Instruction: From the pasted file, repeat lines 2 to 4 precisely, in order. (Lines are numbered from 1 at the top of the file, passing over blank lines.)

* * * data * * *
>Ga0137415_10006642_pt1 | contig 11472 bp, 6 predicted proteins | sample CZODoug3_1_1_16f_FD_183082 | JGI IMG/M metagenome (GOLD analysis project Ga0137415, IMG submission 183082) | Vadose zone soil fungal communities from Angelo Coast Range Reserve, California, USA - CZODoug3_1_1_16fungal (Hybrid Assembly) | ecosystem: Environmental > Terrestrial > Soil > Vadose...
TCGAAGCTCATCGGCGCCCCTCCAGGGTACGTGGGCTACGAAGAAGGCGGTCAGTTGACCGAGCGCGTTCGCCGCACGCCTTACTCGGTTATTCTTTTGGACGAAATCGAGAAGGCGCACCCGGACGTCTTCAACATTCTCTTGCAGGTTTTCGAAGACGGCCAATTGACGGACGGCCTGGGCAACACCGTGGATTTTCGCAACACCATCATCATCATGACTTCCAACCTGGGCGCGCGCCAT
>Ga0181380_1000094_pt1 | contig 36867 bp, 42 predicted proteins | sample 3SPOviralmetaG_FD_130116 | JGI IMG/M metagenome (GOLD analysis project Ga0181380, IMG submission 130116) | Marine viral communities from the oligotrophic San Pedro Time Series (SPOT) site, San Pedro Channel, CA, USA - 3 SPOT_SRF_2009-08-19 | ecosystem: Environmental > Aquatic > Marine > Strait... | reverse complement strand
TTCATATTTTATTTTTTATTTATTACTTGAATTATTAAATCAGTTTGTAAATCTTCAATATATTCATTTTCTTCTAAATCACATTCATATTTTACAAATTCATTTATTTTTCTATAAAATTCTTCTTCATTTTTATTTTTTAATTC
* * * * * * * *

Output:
TCGAAGCTCATCGGCGCCCCTCCAGGGTACGTGGGCTACGAAGAAGGCGGTCAGTTGACCGAGCGCGTTCGCCGCACGCCTTACTCGGTTATTCTTTTGGACGAAATCGAGAAGGCGCACCCGGACGTCTTCAACATTCTCTTGCAGGTTTTCGAAGACGGCCAATTGACGGACGGCCTGGGCAACACCGTGGATTTTCGCAACACCATCATCATCATGACTTCCAACCTGGGCGCGCGCCAT
>Ga0181380_1000094_pt1 | contig 36867 bp, 42 predicted proteins | sample 3SPOviralmetaG_FD_130116 | JGI IMG/M metagenome (GOLD analysis project Ga0181380, IMG submission 130116) | Marine viral communities from the oligotrophic San Pedro Time Series (SPOT) site, San Pedro Channel, CA, USA - 3 SPOT_SRF_2009-08-19 | ecosystem: Environmental > Aquatic > Marine > Strait... | reverse complement strand
TTCATATTTTATTTTTTATTTATTACTTGAATTATTAAATCAGTTTGTAAATCTTCAATATATTCATTTTCTTCTAAATCACATTCATATTTTACAAATTCATTTATTTTTCTATAAAATTCTTCTTCATTTTTATTTTTTAATTC